Day after day we waited for the bike to arrive, but it never did. And to irritate me more, our website disappeared from the worldwide web because apparently it was causing problems on our sponsored server. When I started this journey, Montana Internet Corporation sponsored the hosting of our website for 5 years which was very generous, but MIC wasn’t really set up to be a host. They provide wireless internet, and they are great at that. However hosting is not their real business so everything was pretty much outdated and couldn’t handle the load of our site. So they shut down our website, and it was time to move servers. Nevertheless, many thanks goes to MIC for putting up with us and giving us a helping hand when it was most needed.
I spent days trying to back-up our stuff with the horrible internet connections and started a quest to find the best host in the world and narrowed it down to one: Inmotion Hosting. My expectation from a good host was to be fast, reliable and up-to-date, and Inmotion fit the bill on every level. To make it even better, it’s a solid American company. They provide 24/7 customer service which is top-notch with no Indian accent like other hosts.
Inmotion hosting joined our sponsor team and now the website is faster, better and never down again. Many thanks to Alyssah Hastings for making this happen despite the difficulty communicating back and forth from Colombia. Inmotion is a great host, and I don’t just say that because they sponsored our hosting; every review on the internet is better than the other when it comes to this company. I like good businesses, and if you have a blog or website that needs a reliable and affordable host, give them a try. They won’t disappoint.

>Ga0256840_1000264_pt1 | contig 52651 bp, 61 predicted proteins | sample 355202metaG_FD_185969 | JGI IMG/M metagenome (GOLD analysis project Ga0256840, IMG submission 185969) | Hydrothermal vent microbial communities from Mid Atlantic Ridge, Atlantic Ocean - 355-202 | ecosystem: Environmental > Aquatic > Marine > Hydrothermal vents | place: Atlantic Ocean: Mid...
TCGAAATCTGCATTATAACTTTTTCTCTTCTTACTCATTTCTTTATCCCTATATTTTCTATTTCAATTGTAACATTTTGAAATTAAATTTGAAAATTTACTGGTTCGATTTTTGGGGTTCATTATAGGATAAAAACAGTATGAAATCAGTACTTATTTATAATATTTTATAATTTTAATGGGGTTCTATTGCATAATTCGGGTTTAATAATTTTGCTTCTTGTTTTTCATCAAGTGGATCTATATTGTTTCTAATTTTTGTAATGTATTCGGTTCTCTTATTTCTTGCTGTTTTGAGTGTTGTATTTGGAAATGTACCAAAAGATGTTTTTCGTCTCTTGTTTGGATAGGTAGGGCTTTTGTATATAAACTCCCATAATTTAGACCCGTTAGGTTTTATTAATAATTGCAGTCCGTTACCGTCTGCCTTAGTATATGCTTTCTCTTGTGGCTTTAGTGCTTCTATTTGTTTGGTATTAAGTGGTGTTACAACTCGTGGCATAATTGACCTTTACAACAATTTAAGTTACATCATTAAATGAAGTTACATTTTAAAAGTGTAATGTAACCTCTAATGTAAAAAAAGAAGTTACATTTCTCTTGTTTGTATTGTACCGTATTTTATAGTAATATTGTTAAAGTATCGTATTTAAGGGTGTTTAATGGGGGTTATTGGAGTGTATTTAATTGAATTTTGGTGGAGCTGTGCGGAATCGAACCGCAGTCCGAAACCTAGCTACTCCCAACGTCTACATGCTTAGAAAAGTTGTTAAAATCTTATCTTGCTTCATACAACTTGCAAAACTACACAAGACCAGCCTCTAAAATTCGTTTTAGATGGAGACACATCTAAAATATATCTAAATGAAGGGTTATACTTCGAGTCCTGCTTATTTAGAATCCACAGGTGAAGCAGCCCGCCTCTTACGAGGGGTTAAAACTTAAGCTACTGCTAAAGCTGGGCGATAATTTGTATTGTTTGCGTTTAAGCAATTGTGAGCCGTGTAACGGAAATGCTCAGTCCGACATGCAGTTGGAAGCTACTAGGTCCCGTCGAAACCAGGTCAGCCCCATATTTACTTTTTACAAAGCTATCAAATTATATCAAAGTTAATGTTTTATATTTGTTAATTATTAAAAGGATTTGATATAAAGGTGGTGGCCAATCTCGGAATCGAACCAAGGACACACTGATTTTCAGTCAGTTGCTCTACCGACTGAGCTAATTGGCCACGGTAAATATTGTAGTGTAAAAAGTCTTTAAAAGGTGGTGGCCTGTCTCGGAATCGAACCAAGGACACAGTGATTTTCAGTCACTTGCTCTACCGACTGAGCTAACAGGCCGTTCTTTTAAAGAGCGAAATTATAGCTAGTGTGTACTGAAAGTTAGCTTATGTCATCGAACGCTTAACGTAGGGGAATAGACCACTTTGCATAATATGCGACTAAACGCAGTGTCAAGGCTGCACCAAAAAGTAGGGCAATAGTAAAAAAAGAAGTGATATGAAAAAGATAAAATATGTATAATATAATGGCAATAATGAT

As I was busy with the website ordeal, days went by, and there was no sign of the container anywhere. I got an email from a fellow rider who had a bad experience with shipping his bike on boats, and he said that his bike was missing for 4 months at one time which didn’t make me feel any better. After 15 days we finally got the news that the container was at the port and it was time to pick it up. The paperwork took 2 full days and when we arrived at the port in the morning, it took us another 16 hours to get the container out. But the GS was safe. No scratch, no water damage, and she started right up.
The SRzero electric car had a little misfortune at the port and caught on fire all by itself. Toby put the fire out quickly and there was no visible damage, but it wouldn’t run. The RGE guys started troubleshooting and it turned out that we were staying in Cartagena for another 5 days so they can fix the car. Now that I had the bike in hand, I could start my routine maintenance before heading out on the road again.
I needed to solder the connections on the signal switch but my butane soldering iron was out of gas. We searched the whole city (I’m not exaggerating) for butane gas and didn’t find any. Either butane is not known to Colombians, or every store we went to was out of stock!!! I ended up buying an electric soldering iron and getting the job done. The electric iron is probably a better choice anyway since I have an inverter on the bike that will run it, but I just don’t like being out of options. The bike being ready and the website done, we used our time to visit clinics, orphanages and poor sections of Cartagena. Stay tuned.